With the `len` function (short for "length"), we can see how many entries there are in a list - that is, how long the list is.

```people_who_like_nickleback = []
print(len(people_who_like_nickleback))
```

And that, of course, get us:

``````0
``````

If you're confused by having the `len` function "inside" the parentheses of `len`, there is no need to be. What this does is it first calls the `len(people_who_like_nickleback)` function. It then takes that function's return value (which is zero, since that's the length of the list), and hands it off to the `print` function. So:

```# This:
print(len(people_who_like_nickleback))

# Becomes this:
print(0)
# since 0 is the return value of the len function
# in this case, since the list is empty.
```

How to access specific data in a list

Let's say you have a list of rooms in a house - here are some very useful ways of using that list:

```rooms = ["kitchen", "living room", "bathroom", "bedroom"]

# Print all rooms
print(rooms)

# How many rooms are there?
print(f"There are {len(rooms)} rooms")

# Which is the first room in the list?
print(f"First room: {rooms[0]}")
# rooms[0] == first in the list

# Which is the second room in the list?
print(f"Second room: {rooms[1]}")
# rooms[1] == second in the list

# How about the LAST room?
print(f"Last room: {rooms[-1]}")
# rooms[-1] == the last

# And the second to last room?
print(f"Second to last: {rooms[-2]}")
# rooms[-2] == second to last
```

When we run that, we get:

``````There are 4 rooms
First room: kitchen
Second room: living room
Last room: bedroom
Second to last: bathroom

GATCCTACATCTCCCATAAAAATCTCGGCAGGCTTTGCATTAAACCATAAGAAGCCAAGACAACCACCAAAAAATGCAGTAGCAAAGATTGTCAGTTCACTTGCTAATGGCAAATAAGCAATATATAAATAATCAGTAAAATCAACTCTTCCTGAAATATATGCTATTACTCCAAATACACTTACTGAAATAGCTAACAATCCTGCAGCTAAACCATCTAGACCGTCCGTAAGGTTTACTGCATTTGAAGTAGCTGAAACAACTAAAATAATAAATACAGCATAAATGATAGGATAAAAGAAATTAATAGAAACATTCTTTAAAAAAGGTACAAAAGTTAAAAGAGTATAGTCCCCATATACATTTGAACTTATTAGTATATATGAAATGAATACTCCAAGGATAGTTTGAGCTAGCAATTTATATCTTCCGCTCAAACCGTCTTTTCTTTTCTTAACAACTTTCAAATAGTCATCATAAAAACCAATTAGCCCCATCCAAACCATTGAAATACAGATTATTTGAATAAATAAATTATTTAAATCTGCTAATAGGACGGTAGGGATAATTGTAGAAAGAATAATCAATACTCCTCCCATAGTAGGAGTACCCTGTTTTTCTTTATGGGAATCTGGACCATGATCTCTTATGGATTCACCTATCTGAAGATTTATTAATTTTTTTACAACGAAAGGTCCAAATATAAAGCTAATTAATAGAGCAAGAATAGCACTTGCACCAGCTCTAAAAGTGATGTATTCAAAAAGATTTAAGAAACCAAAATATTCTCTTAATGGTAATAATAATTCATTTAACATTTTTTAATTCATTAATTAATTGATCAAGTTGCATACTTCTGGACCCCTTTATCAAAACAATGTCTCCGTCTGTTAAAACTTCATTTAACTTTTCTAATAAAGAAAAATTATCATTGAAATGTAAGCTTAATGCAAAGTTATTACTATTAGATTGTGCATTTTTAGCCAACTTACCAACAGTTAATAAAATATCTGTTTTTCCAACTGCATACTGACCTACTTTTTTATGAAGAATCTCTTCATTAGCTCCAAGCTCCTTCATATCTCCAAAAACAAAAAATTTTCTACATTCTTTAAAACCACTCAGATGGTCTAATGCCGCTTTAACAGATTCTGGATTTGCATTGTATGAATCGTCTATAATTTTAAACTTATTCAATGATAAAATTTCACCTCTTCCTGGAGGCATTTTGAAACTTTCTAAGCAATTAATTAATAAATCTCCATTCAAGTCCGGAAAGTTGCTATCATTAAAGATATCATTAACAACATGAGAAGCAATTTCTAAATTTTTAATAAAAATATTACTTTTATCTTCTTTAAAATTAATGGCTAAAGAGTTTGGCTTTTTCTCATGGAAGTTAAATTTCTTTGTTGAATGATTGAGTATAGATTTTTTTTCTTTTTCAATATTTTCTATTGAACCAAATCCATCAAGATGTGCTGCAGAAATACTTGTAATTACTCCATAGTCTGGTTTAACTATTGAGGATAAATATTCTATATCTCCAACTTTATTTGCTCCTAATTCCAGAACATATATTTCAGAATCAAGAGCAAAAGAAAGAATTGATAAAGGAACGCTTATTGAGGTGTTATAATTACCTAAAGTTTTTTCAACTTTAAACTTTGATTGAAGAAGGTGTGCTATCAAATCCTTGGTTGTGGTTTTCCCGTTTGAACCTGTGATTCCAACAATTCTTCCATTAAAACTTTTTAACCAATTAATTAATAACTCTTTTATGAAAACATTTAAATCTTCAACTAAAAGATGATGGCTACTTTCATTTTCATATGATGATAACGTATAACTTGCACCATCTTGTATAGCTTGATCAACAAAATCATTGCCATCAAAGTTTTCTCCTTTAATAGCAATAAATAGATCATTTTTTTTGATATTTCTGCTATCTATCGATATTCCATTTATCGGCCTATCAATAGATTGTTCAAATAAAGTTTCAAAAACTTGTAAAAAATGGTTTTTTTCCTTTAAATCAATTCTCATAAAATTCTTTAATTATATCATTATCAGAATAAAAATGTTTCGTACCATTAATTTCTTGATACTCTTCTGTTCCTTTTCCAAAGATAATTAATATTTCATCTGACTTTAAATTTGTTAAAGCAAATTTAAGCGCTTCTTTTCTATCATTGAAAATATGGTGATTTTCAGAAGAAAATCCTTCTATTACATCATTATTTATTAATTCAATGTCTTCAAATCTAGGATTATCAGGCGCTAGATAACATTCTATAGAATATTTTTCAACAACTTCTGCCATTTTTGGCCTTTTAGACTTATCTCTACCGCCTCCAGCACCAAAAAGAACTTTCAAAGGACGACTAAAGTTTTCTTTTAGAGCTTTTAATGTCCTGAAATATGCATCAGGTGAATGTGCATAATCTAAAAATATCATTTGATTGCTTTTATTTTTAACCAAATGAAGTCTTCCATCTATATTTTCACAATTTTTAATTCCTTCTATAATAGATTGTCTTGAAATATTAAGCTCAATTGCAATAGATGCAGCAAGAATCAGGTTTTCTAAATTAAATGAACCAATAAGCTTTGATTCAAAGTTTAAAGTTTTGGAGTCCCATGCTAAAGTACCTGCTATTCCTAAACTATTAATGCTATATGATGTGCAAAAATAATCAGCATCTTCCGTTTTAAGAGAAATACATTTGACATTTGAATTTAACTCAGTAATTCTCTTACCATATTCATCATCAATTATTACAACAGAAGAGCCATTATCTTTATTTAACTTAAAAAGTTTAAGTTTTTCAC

``````

By using `rooms[0]` you get the first and `rooms[1]` gives you the second, and so on. It might seem strange that it starts with 0 for the first, rather than having 1 for the first. It's like that for historic reasons, and most programming languages work that way so we just have to get used to it.

Also, we see that `rooms[-1]` refers to the last entry in the list. So, why not `rooms[-0]` to make it consistent with `rooms[0]` being the first? Well, that's because `-0` doesn't make much sense - it's technically the same as `0`.

If you try to access a list entry that doesn't exist, you will get an error similar to this:

```print(rooms[42])

Traceback (most recent call last):
File "<stdin>", line 1, in <module>
IndexError: list index out of range
```

The important part to look at here is the last line: ```IndexError: list index out of range```. The "index" is the number you put between `[` and `]`, or 42 in this case. And that is "out of range", where the "range" is 0, 1, 2, and 3 (since we have four rooms in our list).

This is getting tedious

I know. Hang in there - there are just a few more things we need to cover about how to manipulate lists before we can move on to the slightly more interesting `for` loops.

How to add items to lists

To add something to the end of a list, you do this:

```rooms.append("man cave")
```

We have now added a fifth room - "man cave" - to the end of the list. If we instead want to insert a room at a specific point in a list, we use the `insert` function which takes two arguments (remember, the "arguments" are the things inside the parentheses): where to insert it, and what to insert.

```# 0 refers to where to insert it, so 0
# means first in the list. 1 would be
# in the second slot, etc. This does not
# overwrite what is already there.
# "laundry room" is what to insert.
rooms.insert(0, "laundry room")
```

There are two primary ways of doing that.

1. If you know the index of the item you want to remove - in other words, if you know what number it has in the list - then you use `del`.
2. If instead you know the value - the name of the room in our case - then you use the `remove` function.
```# How to remove by index:
# 2 == the third room (since 0 == the first)
del rooms[2]

# How to remove a room by name:
rooms.remove("man cave")